Nonalcoholic fatty liver disease across ethno-racial groups

Do Asian-American adults represent a new at-risk population?

James H. Tabibian, Mariana Lazo, Francisco A. Durazo, Hsin Chieh Yeh, Myron J. Tong, Jeanne M. Clark

Research output: Contribution to journalArticle

10 Citations (Scopus)

Abstract

Background and Aim: Nonalcoholic fatty liver disease (NAFLD) is increasingly common worldwide. We explored clinical, laboratory, and histological features of NAFLD as well as risk factors for histologically advanced disease among under-represented ethno-racial groups. Methods: Patient records from one NAFLD clinic in California from 1998-2008 were reviewed. Biopsies were graded using Brunt criteria by a hepatopathologist blinded to clinical data. We used multivariate logistic regression to assess associations between ethno-racial group and histological severity of NAFLD, while controlling for other factors. Results: We identified 90 biopsy-proven cases of NAFLD. Mean age was 49years (standard deviation [SD]=11.6), and half were female. 52% of patients were Caucasian, 20% Latino-American, 18% Asian-American, and 10% Middle Eastern-American. There were significant differences among groups with respect to age, weight, body mass index (BMI), and grade of hepatic steatosis (all P<0.05). In multivariate analysis, older age was associated with severe (Brunt≥2) inflammation (odds ratio [OR] 1.1, P=0.002) and severe (Brunt≥3) fibrosis (OR 1.2, P=0.001), diabetes was associated with severe inflammation (OR 3.18, P=0.07) and severe fibrosis (OR 8.81, P=0.002), and increased BMI was associated with severe fibrosis (OR 2.43, P=0.07). Additionally, compared to Caucasians, Asian-Americans showed a trend toward an association with severe (Brunt>2) steatosis (OR 3.83, P=0.08) and severe inflammation (OR 5.42, P=0.06). Conclusions: The findings from this ethno-racially diverse clinic-based cohort are consistent with prior studies and also suggest that Asian-Americans may be at risk for advanced NAFLD. This may have implications for the prevention, evaluation, and treatment of patients with NAFLD that merit further study.

Original languageEnglish (US)
Pages (from-to)501-509
Number of pages9
JournalJournal of Gastroenterology and Hepatology (Australia)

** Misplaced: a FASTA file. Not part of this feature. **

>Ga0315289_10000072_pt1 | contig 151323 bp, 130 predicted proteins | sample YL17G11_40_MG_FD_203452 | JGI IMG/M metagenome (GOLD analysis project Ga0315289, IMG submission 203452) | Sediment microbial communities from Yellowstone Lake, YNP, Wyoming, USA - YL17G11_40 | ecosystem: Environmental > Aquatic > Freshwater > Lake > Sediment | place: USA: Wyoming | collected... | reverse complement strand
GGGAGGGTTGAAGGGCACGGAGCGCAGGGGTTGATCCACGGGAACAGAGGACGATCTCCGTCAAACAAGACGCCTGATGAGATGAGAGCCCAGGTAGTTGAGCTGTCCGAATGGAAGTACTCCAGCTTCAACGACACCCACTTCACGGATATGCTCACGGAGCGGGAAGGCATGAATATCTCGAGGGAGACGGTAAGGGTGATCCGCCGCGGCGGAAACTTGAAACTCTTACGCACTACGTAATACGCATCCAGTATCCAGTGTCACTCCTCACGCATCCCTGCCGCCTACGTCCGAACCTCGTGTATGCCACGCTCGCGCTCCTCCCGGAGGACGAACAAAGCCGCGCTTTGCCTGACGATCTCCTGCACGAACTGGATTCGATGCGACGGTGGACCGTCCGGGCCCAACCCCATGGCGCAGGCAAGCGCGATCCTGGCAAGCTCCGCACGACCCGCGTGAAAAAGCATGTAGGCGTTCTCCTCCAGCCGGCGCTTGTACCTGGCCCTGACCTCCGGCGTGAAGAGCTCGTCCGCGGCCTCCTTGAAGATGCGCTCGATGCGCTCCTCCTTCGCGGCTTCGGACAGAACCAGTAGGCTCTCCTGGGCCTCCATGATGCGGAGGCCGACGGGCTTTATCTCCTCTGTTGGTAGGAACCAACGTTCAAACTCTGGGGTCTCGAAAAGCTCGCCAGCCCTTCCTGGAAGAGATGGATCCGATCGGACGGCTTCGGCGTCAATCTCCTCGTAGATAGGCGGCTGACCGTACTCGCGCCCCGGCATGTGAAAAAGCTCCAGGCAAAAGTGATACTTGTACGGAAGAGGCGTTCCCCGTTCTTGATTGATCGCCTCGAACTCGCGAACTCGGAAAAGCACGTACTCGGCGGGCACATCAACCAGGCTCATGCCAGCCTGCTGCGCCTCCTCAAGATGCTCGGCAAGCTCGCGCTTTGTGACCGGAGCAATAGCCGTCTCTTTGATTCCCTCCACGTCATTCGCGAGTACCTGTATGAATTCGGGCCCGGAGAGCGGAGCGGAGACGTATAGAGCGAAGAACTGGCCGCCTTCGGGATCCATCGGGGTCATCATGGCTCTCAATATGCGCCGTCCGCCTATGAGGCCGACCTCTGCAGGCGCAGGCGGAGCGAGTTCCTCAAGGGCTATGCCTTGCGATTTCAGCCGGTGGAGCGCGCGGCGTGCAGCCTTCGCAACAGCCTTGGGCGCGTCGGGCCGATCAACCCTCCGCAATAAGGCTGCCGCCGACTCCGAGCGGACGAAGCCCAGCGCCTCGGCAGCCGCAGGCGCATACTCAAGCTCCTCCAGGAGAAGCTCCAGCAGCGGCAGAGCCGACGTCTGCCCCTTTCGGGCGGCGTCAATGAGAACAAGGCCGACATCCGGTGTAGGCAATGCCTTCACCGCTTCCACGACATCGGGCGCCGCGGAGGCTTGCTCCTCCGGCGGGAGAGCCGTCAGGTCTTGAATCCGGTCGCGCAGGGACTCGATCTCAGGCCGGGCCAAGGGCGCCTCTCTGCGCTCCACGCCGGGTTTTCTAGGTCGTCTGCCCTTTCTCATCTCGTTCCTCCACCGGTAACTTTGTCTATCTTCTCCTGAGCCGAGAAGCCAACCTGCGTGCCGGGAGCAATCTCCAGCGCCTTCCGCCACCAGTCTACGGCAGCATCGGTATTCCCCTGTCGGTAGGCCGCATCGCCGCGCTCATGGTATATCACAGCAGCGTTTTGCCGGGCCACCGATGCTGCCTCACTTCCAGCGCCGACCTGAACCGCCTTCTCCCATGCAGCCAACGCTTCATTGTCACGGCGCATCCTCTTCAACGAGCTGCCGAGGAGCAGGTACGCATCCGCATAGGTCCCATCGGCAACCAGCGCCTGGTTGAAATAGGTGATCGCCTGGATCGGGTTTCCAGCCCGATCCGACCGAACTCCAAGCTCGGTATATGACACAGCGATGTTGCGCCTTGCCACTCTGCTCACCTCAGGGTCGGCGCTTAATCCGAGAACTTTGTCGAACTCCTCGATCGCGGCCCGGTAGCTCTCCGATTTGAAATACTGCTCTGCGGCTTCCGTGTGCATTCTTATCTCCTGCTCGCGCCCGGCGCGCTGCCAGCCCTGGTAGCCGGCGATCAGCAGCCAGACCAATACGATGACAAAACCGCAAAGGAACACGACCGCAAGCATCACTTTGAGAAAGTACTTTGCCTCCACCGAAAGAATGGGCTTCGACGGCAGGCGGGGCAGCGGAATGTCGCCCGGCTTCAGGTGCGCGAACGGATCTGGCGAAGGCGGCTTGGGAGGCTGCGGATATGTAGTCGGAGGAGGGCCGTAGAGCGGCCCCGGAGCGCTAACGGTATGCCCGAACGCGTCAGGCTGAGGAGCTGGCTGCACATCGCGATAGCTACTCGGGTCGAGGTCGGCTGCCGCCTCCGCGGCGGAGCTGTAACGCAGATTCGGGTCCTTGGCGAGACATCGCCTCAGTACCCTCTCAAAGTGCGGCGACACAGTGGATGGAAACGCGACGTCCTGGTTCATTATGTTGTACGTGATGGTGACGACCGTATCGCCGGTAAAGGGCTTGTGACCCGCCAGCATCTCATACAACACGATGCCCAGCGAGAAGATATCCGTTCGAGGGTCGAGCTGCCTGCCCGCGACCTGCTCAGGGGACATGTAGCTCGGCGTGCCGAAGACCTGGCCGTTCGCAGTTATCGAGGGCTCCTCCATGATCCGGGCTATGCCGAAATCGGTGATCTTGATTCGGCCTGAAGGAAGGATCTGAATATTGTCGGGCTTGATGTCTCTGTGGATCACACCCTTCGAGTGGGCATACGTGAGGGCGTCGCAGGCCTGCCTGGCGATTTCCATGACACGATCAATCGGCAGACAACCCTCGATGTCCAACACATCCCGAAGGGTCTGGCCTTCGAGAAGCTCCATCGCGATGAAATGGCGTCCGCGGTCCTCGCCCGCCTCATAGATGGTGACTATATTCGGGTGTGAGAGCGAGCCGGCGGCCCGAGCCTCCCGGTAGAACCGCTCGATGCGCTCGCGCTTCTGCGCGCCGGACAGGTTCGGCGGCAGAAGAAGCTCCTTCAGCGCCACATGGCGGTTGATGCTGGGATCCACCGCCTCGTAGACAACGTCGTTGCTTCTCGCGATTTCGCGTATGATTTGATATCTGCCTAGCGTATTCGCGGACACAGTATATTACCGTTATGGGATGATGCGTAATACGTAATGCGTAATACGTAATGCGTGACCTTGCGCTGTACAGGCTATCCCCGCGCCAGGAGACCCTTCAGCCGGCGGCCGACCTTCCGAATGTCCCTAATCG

Volume26
Issue number3
DOIs
StatePublished - 2011
Externally publishedYes

Fingerprint

Asian Americans
Biopsy
Non-alcoholic Fatty Liver Disease
Hispanic Americans
Body Mass Index
Logistic Models
Inflammation
Weights and Measures
Liver

Keywords

  • Cirrhosis
  • Ethnic groups
  • Fatty liver
  • Histopathology

ASJC Scopus subject areas

  • Hepatology
  • Gastroenterology

Cite this

Nonalcoholic fatty liver disease across ethno-racial groups : Do Asian-American adults represent a new at-risk population? / Tabibian, James H.; Lazo, Mariana; Durazo, Francisco A.; Yeh, Hsin Chieh; Tong, Myron J.; Clark, Jeanne M.

In: Journal of Gastroenterology and Hepatology (Australia), Vol. 26, No. 3, 2011, p. 501-509.

Research output: Contribution to journalArticle

Tabibian, James H. ; Lazo, Mariana ; Durazo, Francisco A. ; Yeh, Hsin Chieh ; Tong, Myron J. ; Clark, Jeanne M. / Nonalcoholic fatty liver disease across ethno-racial groups : Do Asian-American adults represent a new at-risk population?. In: Journal of Gastroenterology and Hepatology (Australia). 2011 ; Vol. 26, No. 3. pp. 501-509.
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AU - Yeh, Hsin Chieh

AU - Tong, Myron J.

AU - Clark, Jeanne M.

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AB - Background and Aim: Nonalcoholic fatty liver disease (NAFLD) is increasingly common worldwide. We explored clinical, laboratory, and histological features of NAFLD as well as risk factors for histologically advanced disease among under-represented ethno-racial groups. Methods: Patient records from one NAFLD clinic in California from 1998-2008 were reviewed. Biopsies were graded using Brunt criteria by a hepatopathologist blinded to clinical data. We used multivariate logistic regression to assess associations between ethno-racial group and histological severity of NAFLD, while controlling for other factors. Results: We identified 90 biopsy-proven cases of NAFLD. Mean age was 49years (standard deviation [SD]=11.6), and half were female. 52% of patients were Caucasian, 20% Latino-American, 18% Asian-American, and 10% Middle Eastern-American. There were significant differences among groups with respect to age, weight, body mass index (BMI), and grade of hepatic steatosis (all P<0.05). In multivariate analysis, older age was associated with severe (Brunt≥2) inflammation (odds ratio [OR] 1.1, P=0.002) and severe (Brunt≥3) fibrosis (OR 1.2, P=0.001), diabetes was associated with severe inflammation (OR 3.18, P=0.07) and severe fibrosis (OR 8.81, P=0.002), and increased BMI was associated with severe fibrosis (OR 2.43, P=0.07). Additionally, compared to Caucasians, Asian-Americans showed a trend toward an association with severe (Brunt>2) steatosis (OR 3.83, P=0.08) and severe inflammation (OR 5.42, P=0.06). Conclusions: The findings from this ethno-racially diverse clinic-based cohort are consistent with prior studies and also suggest that Asian-Americans may be at risk for advanced NAFLD. This may have implications for the prevention, evaluation, and treatment of patients with NAFLD that merit further study.

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